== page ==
Humanotone - Humanotone review
|Release date:||August 2017|
02. Wild Indian
03. La Verdad
06. Condena Natural
07. Herradura (Hojas Egoístas)
08. Vudú Masivo
Humanotone is an extraordinary solo project by the Chilean-born Jorge Cisternas Monsalves. Now, when I say a solo project, I really mean a solo project, as Jorge wrote the music himself, played all the instruments himself and even designed the artwork himself. An amazing feat that shows us how much of a talent this guy truly is.
Now what's genuinely interesting with Humanotone is just how difficult it is to simply pinpoint a specific genre for the band to come under. There are sure some obvious influences here such as the fuzzy guitar tone and catchy riff style, which has that traditional stoner metal sound and is easy on the ears. The tempo is fixated on a mid-to-slow tempo range, and with the heavy bass this clearly indicates an element of doom metal, which also shows in the lyrical content too (which is in Spanish by the way).
There are several lengthy tracks on the album, with the longest song being "Divergencia", clocking at over 10 minutes, but then you would expect that from an album that runs for over an hour in length. Now don't let that album length put you off; although most songs are structured within the styles I mentioned above, there are also moments in which he mixes things up a little by having some really tasty solos thrown in, with some rhythmic drumming, and slower melodies, all whilst maintaining that all-important heavy psychedelic sound. So the overall structure of the album is not exactly predictable; there is certainly a progressive touch to it, most notably on songs such as "La Verdad" and "Lusidez", where the tempo certainly does change. I guess it's fair to say the closest genre description for Humanotone would be progressive stoner metal, with other genres including doom metal and psychedelic rock from the softer sections, but I will leave that for the listener to decide.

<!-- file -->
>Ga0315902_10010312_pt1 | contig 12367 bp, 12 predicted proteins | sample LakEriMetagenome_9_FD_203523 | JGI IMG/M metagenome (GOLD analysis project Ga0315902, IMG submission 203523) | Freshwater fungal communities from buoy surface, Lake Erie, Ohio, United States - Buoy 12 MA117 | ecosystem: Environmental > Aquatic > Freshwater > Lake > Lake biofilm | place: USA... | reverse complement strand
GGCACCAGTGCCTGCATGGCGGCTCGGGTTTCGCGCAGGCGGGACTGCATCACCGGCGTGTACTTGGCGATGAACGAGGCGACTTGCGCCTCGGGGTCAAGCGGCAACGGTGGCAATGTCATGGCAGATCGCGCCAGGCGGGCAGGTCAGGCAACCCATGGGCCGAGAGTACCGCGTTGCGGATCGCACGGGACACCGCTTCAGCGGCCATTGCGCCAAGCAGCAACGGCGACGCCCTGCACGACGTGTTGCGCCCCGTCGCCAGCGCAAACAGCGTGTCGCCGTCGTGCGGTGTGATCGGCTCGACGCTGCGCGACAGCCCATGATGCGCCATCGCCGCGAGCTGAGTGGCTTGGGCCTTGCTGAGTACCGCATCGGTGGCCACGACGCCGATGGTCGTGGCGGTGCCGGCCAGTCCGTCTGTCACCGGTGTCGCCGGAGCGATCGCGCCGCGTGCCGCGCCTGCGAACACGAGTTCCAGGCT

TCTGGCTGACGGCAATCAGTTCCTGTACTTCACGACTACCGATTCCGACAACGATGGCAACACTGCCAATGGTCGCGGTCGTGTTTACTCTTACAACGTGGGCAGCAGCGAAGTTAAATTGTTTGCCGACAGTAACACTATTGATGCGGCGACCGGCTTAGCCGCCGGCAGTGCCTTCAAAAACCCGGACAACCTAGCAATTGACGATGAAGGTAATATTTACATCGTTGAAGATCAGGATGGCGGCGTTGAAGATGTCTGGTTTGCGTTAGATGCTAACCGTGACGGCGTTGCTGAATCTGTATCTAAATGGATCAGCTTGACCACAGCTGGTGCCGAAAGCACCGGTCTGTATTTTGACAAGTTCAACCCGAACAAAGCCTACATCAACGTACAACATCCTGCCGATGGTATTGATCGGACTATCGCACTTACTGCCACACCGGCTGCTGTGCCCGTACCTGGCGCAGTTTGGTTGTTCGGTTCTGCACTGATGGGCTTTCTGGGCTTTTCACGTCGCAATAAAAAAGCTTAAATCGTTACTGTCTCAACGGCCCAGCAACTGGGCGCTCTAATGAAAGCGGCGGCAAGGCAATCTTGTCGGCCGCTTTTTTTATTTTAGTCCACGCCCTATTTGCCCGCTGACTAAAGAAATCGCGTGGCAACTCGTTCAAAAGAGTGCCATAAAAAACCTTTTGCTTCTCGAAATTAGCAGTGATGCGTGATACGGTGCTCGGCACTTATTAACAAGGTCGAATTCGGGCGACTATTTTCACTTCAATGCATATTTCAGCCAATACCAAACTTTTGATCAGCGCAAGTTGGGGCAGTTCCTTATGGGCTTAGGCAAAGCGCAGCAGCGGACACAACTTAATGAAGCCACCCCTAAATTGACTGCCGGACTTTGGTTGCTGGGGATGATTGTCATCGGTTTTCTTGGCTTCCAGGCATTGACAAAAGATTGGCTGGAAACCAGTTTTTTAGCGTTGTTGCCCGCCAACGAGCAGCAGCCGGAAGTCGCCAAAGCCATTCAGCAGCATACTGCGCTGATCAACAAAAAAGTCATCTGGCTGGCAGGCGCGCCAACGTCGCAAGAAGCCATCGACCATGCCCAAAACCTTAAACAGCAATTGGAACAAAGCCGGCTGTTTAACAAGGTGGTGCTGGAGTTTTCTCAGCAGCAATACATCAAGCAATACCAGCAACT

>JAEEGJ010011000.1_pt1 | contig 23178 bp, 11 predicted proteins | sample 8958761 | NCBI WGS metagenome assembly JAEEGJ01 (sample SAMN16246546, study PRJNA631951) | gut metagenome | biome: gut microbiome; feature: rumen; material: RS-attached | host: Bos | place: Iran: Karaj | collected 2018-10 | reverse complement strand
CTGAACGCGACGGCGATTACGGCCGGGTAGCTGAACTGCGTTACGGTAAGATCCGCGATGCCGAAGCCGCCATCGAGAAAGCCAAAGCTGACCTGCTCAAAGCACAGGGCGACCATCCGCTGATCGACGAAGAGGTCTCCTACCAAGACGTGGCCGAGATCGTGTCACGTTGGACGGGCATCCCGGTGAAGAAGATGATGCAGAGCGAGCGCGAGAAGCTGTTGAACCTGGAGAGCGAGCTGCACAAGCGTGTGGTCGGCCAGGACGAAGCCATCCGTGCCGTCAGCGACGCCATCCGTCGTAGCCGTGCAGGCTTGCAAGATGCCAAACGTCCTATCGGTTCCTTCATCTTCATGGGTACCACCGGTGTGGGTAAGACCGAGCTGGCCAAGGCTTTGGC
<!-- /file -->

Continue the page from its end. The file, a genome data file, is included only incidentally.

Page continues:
The one thing you really can't help but notice is the lyrics being in Spanish; now I understand that this could easily cause a minor problem for some non-Spanish speakers including myself, but you have to understand that this musician is a Spanish speaker, so his lyrical preference is going to be in his mother tongue, as opposed to the universal language of English. I admit though that the first time I listened to this album, I was that in awe of the musical compositions and by how well crafted the instrumentation was that I hardly even noticed the lyrics were in Spanish at all! It was only until I had a proper listen and looked it up that I realised the lyrics were alien to me.
To sum it all up, Humanotone is another prime example of what one ambitious man with many musical talents can achieve. This self-titled debut is a masterful work of art indeed, but Jorge's work only got better with his next release A Flourishing Fall From A Grain Of Sand, and yet I have gut feeling this could only be the beginning of an impressive career.
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A Nice Guy
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